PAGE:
Photography has always been a part of my life from an early age and something that I’ve enjoyed immensely. Turning my hobby into a career happened serendipitously and I’m so thankful to be entering my 5th full time wedding season this year. A lot of the inspiration for my style aesthetic comes from cinema and history, as I always gravitate towards images that feel refined, authentic and timeless.
How have you found detail images have impacted your business? Does it bring you more features and a more discerning client base?
Although photographing people has always been my biggest passion, details come in close second. If your goal is to get your work published, having beautifully composed lay flat images of the details is a must. It is something both print and online publications are always looking for because it helps them create cohesive page spreads and blog posts. Editors heavily focus on details when sorting through submissions because lay flats offer an interesting and different visual perspective than most of the images taken on a wedding day.
Having a portfolio that showcases my strength in styling has also helped me attract the type of client that is looking to create experiences for their loved ones and care about details. These couples make a big effort to have those details be intentional and personal, and they want these memories to be preserved in the most beautiful way.
Your flat lays are always perfectly lit. Can you share some insight on your set up?
Finding good light is always my first step. I like to shoot outside whenever possible, even if that means bringing the bride’s details to a completely different location from where she is getting ready, whether it’s a balcony or hotel lobby. I look for a shaded spot that doesn’t have any colorful walls nearby that would be reflecting onto the details. I don’t like having strong shadows, so I’ll also often use a reflector and this especially comes in handy if I have to shoot next to a window. You can also use the pillows from the hotel room (assuming they are white) and they will get the job done. I try to avoid adding extra work for myself in post, but something I found to be really helpful is using the Mask tool in Lightroom to perfect the light and make it more even if one side is a bit darker than the other.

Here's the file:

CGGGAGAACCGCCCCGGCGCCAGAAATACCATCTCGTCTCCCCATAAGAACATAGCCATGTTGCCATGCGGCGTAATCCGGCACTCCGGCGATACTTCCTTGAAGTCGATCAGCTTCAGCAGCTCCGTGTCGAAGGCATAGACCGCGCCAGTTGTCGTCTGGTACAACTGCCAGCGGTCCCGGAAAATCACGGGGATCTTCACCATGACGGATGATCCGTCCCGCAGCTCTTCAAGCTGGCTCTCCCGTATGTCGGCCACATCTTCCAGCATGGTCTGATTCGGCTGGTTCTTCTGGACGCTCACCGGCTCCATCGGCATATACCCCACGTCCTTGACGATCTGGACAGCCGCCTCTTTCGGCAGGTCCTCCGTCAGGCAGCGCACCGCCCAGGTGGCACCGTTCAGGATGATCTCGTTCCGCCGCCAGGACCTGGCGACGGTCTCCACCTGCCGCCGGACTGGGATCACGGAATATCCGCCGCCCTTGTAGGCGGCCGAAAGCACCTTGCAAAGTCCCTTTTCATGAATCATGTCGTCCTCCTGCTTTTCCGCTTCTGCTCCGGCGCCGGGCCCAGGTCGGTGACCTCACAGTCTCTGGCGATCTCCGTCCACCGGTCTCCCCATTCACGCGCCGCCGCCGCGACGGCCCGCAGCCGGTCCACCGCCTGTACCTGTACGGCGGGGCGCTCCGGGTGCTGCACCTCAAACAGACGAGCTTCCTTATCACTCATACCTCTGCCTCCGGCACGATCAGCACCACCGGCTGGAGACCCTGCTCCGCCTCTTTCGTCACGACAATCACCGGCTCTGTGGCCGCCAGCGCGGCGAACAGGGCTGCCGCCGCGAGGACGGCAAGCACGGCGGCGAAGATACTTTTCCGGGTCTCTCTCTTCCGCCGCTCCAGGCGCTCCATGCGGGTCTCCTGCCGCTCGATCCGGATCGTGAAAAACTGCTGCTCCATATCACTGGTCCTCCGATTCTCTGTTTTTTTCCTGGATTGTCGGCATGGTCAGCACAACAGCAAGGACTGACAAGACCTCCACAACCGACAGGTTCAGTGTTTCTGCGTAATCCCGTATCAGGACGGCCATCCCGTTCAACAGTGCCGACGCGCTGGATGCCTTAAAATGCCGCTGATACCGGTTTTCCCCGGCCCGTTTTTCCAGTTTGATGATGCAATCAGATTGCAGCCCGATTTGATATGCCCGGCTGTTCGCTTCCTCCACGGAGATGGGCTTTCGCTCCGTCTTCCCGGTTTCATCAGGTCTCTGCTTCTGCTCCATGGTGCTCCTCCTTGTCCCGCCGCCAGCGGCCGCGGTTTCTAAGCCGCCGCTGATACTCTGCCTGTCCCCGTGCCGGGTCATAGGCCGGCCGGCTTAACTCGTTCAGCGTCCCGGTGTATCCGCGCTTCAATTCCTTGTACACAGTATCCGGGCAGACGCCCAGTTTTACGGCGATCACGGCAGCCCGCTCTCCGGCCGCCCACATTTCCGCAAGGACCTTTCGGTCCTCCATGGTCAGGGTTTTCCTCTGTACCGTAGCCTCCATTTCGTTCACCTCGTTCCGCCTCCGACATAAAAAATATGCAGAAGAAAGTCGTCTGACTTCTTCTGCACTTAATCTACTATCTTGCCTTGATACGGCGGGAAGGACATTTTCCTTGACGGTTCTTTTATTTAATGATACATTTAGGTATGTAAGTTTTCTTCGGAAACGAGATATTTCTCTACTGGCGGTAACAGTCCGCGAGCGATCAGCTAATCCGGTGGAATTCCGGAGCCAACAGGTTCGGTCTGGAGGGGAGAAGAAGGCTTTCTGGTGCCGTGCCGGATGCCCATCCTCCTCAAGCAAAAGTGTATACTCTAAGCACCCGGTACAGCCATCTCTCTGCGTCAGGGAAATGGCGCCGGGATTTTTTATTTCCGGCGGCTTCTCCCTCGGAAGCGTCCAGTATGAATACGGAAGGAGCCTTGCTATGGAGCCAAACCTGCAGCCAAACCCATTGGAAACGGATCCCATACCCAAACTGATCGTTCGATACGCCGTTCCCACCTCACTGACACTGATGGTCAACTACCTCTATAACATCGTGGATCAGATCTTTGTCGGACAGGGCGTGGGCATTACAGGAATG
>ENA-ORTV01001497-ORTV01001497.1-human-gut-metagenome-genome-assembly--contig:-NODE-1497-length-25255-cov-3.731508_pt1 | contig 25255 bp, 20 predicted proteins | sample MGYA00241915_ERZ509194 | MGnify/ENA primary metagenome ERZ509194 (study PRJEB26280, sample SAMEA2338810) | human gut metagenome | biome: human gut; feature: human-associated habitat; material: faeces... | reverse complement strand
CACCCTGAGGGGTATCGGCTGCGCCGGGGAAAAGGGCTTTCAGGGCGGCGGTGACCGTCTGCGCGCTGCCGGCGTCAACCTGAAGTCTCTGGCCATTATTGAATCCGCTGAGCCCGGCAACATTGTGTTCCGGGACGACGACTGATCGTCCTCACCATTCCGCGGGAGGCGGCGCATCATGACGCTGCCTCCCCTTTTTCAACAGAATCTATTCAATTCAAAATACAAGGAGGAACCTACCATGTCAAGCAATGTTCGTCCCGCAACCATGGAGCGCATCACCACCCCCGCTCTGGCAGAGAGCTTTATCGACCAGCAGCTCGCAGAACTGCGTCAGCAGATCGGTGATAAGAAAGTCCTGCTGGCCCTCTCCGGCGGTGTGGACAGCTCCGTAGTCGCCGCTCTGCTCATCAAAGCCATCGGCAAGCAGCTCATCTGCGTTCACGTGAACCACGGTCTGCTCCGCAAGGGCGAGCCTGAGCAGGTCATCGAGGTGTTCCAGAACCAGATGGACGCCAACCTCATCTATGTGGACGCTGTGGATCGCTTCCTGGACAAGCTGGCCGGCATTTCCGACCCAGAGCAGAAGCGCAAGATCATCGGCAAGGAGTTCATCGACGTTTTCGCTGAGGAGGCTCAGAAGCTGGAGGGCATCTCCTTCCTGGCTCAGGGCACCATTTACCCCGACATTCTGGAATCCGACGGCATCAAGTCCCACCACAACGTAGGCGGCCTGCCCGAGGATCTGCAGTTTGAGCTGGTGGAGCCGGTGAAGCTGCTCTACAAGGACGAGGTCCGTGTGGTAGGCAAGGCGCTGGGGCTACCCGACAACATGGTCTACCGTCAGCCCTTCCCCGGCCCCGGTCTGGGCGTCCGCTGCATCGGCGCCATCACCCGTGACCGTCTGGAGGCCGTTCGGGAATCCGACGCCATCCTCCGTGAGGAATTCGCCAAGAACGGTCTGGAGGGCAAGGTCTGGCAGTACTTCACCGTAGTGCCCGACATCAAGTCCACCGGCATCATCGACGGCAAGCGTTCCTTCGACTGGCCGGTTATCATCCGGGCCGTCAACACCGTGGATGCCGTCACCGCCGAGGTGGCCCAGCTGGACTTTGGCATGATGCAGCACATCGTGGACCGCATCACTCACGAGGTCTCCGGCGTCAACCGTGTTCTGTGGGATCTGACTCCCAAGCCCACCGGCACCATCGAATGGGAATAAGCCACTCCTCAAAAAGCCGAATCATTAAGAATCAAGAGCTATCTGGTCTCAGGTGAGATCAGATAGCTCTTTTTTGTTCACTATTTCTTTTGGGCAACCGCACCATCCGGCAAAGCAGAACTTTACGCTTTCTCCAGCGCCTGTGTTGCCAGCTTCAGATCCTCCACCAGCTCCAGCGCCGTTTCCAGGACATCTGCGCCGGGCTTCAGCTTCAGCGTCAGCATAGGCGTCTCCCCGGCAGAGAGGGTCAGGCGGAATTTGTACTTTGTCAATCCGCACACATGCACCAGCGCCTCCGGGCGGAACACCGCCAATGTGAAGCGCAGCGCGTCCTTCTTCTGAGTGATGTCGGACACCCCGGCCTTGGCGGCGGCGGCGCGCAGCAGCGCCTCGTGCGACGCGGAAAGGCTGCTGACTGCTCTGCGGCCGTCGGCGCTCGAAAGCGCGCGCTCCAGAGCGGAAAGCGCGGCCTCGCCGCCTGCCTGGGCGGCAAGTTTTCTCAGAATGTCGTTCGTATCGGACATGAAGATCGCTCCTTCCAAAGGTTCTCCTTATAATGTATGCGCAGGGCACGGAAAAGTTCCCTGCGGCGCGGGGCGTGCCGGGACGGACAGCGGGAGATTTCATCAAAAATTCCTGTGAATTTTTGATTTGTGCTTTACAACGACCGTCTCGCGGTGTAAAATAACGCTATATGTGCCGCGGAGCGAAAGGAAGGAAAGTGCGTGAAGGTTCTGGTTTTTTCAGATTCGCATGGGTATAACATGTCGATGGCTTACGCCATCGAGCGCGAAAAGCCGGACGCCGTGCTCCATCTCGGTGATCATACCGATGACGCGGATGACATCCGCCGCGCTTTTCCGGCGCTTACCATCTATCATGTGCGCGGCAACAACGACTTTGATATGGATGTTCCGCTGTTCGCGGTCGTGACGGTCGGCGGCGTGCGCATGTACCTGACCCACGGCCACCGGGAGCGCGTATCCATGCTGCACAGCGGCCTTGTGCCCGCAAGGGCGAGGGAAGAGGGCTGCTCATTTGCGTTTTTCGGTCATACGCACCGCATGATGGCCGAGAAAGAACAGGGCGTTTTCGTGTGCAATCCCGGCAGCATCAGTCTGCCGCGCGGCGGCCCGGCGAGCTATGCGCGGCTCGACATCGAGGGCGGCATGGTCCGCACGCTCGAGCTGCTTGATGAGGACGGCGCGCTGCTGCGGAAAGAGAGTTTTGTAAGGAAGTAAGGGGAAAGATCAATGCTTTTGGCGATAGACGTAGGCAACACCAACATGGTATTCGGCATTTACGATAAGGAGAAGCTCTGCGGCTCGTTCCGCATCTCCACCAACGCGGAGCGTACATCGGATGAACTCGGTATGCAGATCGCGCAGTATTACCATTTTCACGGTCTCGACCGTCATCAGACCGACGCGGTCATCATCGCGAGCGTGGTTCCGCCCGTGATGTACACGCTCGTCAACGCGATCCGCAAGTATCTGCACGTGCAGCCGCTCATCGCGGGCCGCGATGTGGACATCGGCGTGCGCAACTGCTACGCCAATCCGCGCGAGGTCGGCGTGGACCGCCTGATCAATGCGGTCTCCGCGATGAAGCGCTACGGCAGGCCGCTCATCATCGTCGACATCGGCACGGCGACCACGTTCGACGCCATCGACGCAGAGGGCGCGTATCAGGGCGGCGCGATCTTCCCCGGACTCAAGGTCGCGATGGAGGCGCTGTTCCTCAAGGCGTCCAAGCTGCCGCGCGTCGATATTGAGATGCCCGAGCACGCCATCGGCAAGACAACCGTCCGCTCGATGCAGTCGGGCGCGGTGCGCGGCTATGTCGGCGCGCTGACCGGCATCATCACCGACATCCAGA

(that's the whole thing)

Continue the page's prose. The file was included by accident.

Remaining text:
What are your typical camera settings and gear set up?
I most often shoot at f/4.0 and will close the aperture even more when photographing high heels or using macro filters. I’ll keep it f/4.0 even if I’m not using risers and shooting something that is flat because opening your aperture causes the image to have a vignette which I don’t particularly like. I always hand hold the camera without using a tripod and try not to go any slower than 1/60.
How do you like to schedule time for flat lays on a wedding day?
My clients usually set aside an hour for details, but I will always arrive earlier before my scheduled time to get a head start. Having to rush makes it hard for me to be creative and the styling just doesn’t flow the right way, which is why I prefer to give myself extra time. I often take the invitation suite home and photograph it the next day. It often takes me about an hour to style it until I’m happy with the way it looks and I also like to create a different version, so that editors have a few options when we are submitting the wedding for publication.
What kind of communication do you have with your client in order to know what details to photograph?
Getting to know my couples and their style is a big part of the pre-wedding process. One of the things I do is send out a questionnaire about the overall aesthetic and details that they are incorporating into their wedding. This not only helps me put together a shot list for myself, but to also prepare which props and Locust Collection surface to take that would match the color story of the wedding day best. A recent wedding had figs and grapes included into their tablescape decoration, so when styling their invitation suite, I added some of those elements which tied the whole story together.
Do you have any general parting advice for a photographer looking to take better lit flat lays?
Here are a few guidelines I use as a rule of thumb when styling:
Keep darker and heavier elements on the bottom of the image
Pay attention to colors to have a more balanced composition
Keep a close eye on what type of light causes unfavorable shadows
Remove any extra props or elements that are distracting, less is more
The best advice I can give is the more you practice styling and finding good light, the faster you’ll see an improvement in your lay flat details.
Find more about Anya's beautiful work on her website
or through social media @anyakernes.